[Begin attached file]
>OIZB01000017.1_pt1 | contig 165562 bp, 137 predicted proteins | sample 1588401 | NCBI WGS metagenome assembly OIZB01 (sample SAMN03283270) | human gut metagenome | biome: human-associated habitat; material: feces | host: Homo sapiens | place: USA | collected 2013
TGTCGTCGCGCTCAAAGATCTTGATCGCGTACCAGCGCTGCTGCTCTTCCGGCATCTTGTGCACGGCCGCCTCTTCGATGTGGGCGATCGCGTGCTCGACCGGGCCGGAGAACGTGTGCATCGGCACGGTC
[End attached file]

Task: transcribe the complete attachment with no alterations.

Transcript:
>OIZB01000017.1_pt1 | contig 165562 bp, 137 predicted proteins | sample 1588401 | NCBI WGS metagenome assembly OIZB01 (sample SAMN03283270) | human gut metagenome | biome: human-associated habitat; material: feces | host: Homo sapiens | place: USA | collected 2013
TGTCGTCGCGCTCAAAGATCTTGATCGCGTACCAGCGCTGCTGCTCTTCCGGCATCTTGTGCACGGCCGCCTCTTCGATGTGGGCGATCGCGTGCTCGACCGGGCCGGAGAACGTGTGCATCGGCACGGTC